Happy summer, my friends!

Miriah Wall, MS, CMHC

Tastes of the Season June in the Upper Valley is the time to enjoy the outdoors and welcome fresh, local produce after a winter of last fall's root cellar and frozen harvests. Now that Memorial Day weekend and chance of a frost is behind us, we can focus on planting our gardens. If you find that you do not have the time and space for your own vegetable garden, you are in luck- the Upper Valley has many wonderful farm CSA's to choose from. Even if you are unable to commit to a CSA, most of the Coops in our area have a local produce section. Buying local  not only benefits our community, but benefits your health. Eating fruits and vegetables that were just picked a few hours earlier is an excellent way to meet your vitamin needs. Most vitamins that provide anti-oxidant support are water soluble which means that the longer produce sits around, the less fresh it is and the fewer vitamins it retains. If you decide to plant your own garden, remember to add herbs to your garden bed or box. Fresh herbs, such as parsley, cilantro, basil, mint and oregano are loaded with vitamins and minerals. Adding a small handful of fresh herbs every day to your green shake or salad can provide you with enough vitamin C and phytonutrients to boost your immune system and your energy - plus it tastes great!   Here is a recipe for my favorite energizing green shake: 1 cup coconut water 1 cup packed kale 1/2 cup packed chard 1/2 cup packed, fresh parsley 1/2 banana 1/2 cup chopped, fresh pineapple or blueberries 1 inch sliced fresh ginger 1 inch sliced fresh turmeric Add all the ingredients to a blender in that order - modify quantity of liquid to desired consistency and ENJOY! - Holly Westling, RN,MS,CNS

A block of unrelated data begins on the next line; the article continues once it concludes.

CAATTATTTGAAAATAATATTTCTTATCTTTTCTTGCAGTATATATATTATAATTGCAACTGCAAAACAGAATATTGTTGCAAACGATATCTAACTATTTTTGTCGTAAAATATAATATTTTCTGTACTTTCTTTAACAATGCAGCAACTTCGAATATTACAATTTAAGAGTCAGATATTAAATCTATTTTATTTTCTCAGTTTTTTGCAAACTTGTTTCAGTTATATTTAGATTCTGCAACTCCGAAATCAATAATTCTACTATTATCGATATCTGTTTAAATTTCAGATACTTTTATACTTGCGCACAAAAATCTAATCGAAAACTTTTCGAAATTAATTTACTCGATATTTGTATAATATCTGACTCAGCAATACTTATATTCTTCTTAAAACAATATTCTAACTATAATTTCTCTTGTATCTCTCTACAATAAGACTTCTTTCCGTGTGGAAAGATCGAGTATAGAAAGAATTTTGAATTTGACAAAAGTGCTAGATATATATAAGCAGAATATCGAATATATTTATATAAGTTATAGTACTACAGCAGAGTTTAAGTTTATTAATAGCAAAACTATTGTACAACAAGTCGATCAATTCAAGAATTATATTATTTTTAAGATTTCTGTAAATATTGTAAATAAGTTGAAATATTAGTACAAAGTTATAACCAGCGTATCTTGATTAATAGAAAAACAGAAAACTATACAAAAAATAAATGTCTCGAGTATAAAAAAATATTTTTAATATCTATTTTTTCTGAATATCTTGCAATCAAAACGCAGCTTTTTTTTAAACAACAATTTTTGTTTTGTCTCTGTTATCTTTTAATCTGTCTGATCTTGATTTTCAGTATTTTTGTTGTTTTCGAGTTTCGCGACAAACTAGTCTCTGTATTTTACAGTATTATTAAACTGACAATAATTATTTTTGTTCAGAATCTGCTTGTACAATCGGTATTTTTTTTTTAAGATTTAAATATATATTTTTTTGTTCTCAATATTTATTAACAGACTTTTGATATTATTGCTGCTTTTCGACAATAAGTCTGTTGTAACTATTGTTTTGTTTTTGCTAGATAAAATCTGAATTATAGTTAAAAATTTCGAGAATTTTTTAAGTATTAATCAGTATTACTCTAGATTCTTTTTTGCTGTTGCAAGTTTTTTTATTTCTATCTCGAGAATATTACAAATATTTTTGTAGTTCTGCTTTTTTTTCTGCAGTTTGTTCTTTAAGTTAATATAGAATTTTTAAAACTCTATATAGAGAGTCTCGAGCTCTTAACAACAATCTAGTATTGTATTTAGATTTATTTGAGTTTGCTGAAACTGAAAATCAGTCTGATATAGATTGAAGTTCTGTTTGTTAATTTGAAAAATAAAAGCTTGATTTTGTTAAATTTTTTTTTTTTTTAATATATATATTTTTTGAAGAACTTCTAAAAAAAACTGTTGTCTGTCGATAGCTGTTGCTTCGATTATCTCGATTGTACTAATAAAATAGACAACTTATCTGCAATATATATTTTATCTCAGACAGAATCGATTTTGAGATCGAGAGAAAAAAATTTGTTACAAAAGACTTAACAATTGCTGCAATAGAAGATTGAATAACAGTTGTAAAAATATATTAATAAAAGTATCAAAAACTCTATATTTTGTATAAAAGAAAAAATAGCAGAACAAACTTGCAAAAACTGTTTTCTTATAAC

Tastes of the Season